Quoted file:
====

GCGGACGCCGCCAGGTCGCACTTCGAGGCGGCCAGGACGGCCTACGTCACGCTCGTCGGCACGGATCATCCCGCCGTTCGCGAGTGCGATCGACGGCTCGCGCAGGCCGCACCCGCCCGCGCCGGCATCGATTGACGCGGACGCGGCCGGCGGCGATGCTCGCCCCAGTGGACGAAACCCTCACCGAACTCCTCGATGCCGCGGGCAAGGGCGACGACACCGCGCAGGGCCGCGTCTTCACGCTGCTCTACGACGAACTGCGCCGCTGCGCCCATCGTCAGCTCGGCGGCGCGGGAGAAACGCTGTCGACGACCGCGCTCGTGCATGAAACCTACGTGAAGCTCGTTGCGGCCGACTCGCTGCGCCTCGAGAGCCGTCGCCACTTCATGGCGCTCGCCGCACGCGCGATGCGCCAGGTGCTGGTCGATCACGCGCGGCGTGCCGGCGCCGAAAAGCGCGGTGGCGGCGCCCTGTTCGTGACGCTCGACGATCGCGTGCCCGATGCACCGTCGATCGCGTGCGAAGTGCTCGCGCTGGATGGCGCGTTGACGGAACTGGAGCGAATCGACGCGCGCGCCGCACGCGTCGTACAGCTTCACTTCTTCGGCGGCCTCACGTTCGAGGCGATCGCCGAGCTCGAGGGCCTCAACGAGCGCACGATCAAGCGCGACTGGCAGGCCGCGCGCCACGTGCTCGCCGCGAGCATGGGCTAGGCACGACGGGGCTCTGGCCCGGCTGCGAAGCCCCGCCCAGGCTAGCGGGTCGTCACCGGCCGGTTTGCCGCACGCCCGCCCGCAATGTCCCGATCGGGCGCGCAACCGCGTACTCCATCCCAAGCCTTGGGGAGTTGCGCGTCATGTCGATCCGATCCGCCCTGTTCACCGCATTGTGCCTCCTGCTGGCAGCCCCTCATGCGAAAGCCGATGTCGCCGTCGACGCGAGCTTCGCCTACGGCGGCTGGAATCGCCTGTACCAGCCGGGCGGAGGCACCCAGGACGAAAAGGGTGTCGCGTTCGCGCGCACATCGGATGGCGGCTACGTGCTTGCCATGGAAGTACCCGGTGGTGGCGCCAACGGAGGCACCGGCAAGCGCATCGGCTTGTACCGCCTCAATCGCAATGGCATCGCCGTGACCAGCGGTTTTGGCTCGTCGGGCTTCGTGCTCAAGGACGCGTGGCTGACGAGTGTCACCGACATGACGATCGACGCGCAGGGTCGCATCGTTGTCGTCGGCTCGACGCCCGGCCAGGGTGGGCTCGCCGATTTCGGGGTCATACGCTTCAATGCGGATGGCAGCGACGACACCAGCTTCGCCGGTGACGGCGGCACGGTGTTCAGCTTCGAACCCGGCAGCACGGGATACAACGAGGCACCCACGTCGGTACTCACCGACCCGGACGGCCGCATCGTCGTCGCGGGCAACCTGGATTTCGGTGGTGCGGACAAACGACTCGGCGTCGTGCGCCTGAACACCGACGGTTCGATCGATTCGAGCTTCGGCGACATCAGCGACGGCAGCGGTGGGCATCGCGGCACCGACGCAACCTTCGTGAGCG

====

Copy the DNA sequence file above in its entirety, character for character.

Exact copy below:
GCGGACGCCGCCAGGTCGCACTTCGAGGCGGCCAGGACGGCCTACGTCACGCTCGTCGGCACGGATCATCCCGCCGTTCGCGAGTGCGATCGACGGCTCGCGCAGGCCGCACCCGCCCGCGCCGGCATCGATTGACGCGGACGCGGCCGGCGGCGATGCTCGCCCCAGTGGACGAAACCCTCACCGAACTCCTCGATGCCGCGGGCAAGGGCGACGACACCGCGCAGGGCCGCGTCTTCACGCTGCTCTACGACGAACTGCGCCGCTGCGCCCATCGTCAGCTCGGCGGCGCGGGAGAAACGCTGTCGACGACCGCGCTCGTGCATGAAACCTACGTGAAGCTCGTTGCGGCCGACTCGCTGCGCCTCGAGAGCCGTCGCCACTTCATGGCGCTCGCCGCACGCGCGATGCGCCAGGTGCTGGTCGATCACGCGCGGCGTGCCGGCGCCGAAAAGCGCGGTGGCGGCGCCCTGTTCGTGACGCTCGACGATCGCGTGCCCGATGCACCGTCGATCGCGTGCGAAGTGCTCGCGCTGGATGGCGCGTTGACGGAACTGGAGCGAATCGACGCGCGCGCCGCACGCGTCGTACAGCTTCACTTCTTCGGCGGCCTCACGTTCGAGGCGATCGCCGAGCTCGAGGGCCTCAACGAGCGCACGATCAAGCGCGACTGGCAGGCCGCGCGCCACGTGCTCGCCGCGAGCATGGGCTAGGCACGACGGGGCTCTGGCCCGGCTGCGAAGCCCCGCCCAGGCTAGCGGGTCGTCACCGGCCGGTTTGCCGCACGCCCGCCCGCAATGTCCCGATCGGGCGCGCAACCGCGTACTCCATCCCAAGCCTTGGGGAGTTGCGCGTCATGTCGATCCGATCCGCCCTGTTCACCGCATTGTGCCTCCTGCTGGCAGCCCCTCATGCGAAAGCCGATGTCGCCGTCGACGCGAGCTTCGCCTACGGCGGCTGGAATCGCCTGTACCAGCCGGGCGGAGGCACCCAGGACGAAAAGGGTGTCGCGTTCGCGCGCACATCGGATGGCGGCTACGTGCTTGCCATGGAAGTACCCGGTGGTGGCGCCAACGGAGGCACCGGCAAGCGCATCGGCTTGTACCGCCTCAATCGCAATGGCATCGCCGTGACCAGCGGTTTTGGCTCGTCGGGCTTCGTGCTCAAGGACGCGTGGCTGACGAGTGTCACCGACATGACGATCGACGCGCAGGGTCGCATCGTTGTCGTCGGCTCGACGCCCGGCCAGGGTGGGCTCGCCGATTTCGGGGTCATACGCTTCAATGCGGATGGCAGCGACGACACCAGCTTCGCCGGTGACGGCGGCACGGTGTTCAGCTTCGAACCCGGCAGCACGGGATACAACGAGGCACCCACGTCGGTACTCACCGACCCGGACGGCCGCATCGTCGTCGCGGGCAACCTGGATTTCGGTGGTGCGGACAAACGACTCGGCGTCGTGCGCCTGAACACCGACGGTTCGATCGATTCGAGCTTCGGCGACATCAGCGACGGCAGCGGTGGGCATCGCGGCACCGACGCAACCTTCGTGAGCG